• Thanks Sue. Terry is wanting to get another point-and-shoot for now, one that he can carry in his pack easily when we hike and bike. Can you tell me which Canon model you have?

    • Thanks! I have to confess that I was given a wildflower booklet at Mt. Rainier by a volunteer so I didn’t have to do much research. I just brought along the booklet on each of our hikes.

  • Amazing! Your photos are so lovely. The waterfalls are breath taking. I can just picture walking in a sea of beauty! Thanks for the wonderful tours of Mt. Rainier National Park. What a little piece of heaven on earth.

    • Thanks Marsha! We have only seen about half of the National Parks so this could change, but right now this is certainly in our top 5. 🙂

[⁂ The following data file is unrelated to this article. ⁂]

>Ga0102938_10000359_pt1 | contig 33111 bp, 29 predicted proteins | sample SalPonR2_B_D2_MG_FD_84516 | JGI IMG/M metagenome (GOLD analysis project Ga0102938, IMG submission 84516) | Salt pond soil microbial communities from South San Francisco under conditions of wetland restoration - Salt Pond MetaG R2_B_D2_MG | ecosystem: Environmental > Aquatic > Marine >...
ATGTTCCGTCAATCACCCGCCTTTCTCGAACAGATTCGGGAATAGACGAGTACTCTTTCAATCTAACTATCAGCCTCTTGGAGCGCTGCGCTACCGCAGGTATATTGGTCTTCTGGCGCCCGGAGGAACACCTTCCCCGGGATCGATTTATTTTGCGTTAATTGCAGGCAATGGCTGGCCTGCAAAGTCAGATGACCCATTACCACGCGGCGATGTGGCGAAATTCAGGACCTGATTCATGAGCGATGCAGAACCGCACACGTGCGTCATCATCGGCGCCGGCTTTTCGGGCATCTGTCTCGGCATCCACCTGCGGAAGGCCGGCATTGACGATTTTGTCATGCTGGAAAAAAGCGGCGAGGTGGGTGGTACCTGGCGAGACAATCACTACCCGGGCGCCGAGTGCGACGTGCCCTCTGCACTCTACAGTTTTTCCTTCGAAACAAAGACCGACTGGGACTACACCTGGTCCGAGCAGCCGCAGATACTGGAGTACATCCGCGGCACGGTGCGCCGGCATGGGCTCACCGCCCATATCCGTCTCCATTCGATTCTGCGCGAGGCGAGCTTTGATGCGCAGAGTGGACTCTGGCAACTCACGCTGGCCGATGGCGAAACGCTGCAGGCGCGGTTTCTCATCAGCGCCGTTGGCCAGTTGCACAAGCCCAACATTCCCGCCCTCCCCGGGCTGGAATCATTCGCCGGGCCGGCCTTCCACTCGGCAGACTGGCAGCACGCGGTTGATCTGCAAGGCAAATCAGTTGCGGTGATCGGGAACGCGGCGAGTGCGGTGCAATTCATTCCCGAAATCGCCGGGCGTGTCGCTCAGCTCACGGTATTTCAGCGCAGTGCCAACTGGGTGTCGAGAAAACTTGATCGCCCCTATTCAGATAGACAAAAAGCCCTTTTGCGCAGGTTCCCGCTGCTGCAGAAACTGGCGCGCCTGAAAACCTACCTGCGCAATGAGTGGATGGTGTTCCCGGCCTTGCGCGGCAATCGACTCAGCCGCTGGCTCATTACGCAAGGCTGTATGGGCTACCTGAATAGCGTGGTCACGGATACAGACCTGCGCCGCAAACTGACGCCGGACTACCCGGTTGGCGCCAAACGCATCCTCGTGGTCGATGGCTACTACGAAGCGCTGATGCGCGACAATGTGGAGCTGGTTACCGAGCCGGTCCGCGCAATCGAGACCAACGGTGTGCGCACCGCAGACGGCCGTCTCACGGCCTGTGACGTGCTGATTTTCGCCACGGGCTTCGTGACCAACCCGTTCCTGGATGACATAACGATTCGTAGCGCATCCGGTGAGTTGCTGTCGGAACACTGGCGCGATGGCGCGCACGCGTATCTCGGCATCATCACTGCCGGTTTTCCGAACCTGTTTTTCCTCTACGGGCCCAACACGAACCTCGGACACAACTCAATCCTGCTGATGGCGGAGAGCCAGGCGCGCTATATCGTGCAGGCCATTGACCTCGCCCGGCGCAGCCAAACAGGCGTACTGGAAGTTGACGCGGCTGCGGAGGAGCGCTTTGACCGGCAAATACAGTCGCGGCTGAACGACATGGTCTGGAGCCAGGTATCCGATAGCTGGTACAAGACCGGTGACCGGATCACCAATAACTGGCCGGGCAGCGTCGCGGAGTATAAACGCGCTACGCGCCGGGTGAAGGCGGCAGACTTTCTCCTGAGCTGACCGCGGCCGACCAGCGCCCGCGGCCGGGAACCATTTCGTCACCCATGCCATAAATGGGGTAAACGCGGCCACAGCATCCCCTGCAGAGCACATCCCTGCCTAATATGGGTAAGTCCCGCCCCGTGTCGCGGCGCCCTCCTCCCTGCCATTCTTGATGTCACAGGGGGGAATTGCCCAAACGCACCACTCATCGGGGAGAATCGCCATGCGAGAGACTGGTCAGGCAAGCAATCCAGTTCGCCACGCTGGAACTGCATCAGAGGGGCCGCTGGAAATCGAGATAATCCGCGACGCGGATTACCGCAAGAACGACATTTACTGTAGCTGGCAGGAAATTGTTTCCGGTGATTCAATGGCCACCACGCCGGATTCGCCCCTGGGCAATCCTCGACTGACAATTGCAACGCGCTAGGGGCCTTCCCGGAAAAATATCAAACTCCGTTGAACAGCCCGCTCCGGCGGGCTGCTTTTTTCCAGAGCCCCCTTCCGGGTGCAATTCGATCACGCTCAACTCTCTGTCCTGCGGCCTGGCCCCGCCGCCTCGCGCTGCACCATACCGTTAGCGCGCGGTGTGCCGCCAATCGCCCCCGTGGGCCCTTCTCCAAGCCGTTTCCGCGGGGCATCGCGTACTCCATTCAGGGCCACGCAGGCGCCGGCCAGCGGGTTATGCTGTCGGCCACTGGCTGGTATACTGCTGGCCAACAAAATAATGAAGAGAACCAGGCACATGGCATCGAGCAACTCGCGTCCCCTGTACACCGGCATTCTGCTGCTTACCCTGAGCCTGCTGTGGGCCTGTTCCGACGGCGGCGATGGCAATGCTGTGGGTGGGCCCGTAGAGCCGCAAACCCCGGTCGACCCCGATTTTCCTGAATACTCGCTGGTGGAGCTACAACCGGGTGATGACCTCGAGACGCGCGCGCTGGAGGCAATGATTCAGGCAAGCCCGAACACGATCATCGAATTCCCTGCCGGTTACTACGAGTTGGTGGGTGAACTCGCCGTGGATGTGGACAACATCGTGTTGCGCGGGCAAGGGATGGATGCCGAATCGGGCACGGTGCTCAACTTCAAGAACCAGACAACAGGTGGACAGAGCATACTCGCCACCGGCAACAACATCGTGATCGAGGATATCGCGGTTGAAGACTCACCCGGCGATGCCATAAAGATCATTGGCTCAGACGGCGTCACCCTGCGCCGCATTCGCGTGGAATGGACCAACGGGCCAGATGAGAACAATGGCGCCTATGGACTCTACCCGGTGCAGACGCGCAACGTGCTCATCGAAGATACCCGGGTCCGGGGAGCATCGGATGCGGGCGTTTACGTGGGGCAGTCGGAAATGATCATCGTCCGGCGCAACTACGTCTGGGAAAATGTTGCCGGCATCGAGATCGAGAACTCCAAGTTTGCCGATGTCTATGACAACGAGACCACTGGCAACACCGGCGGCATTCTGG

• Beautiful post of one of our favorite places. We were able to see the glacier lily as we hiked into the alpine meadows. I loved to tell my science students about how the heat of their cells dividing would melt the snow, so it could grow. It is a great example of how plants adapt to their environments. Thanks for bringing back great memories of the day we spent hiking there. Diana

    • My pleasure! I looked for the glacier lily during our hikes but never seemed to find it. I was fascinated by what I had read about it in the visitor center.

  • Your first photo of the meadow is spectacular. It is amazing how these little flowers adapt and grow and evolve over the years. Nice description of the waterfalls LuAnne…

  • Love the little guy munching on the flower! You got him at the right moment LuAnn. Im gushing over your wildflowers and waterfalls photos, all great captures. WA is on our route next year so we will copy your route.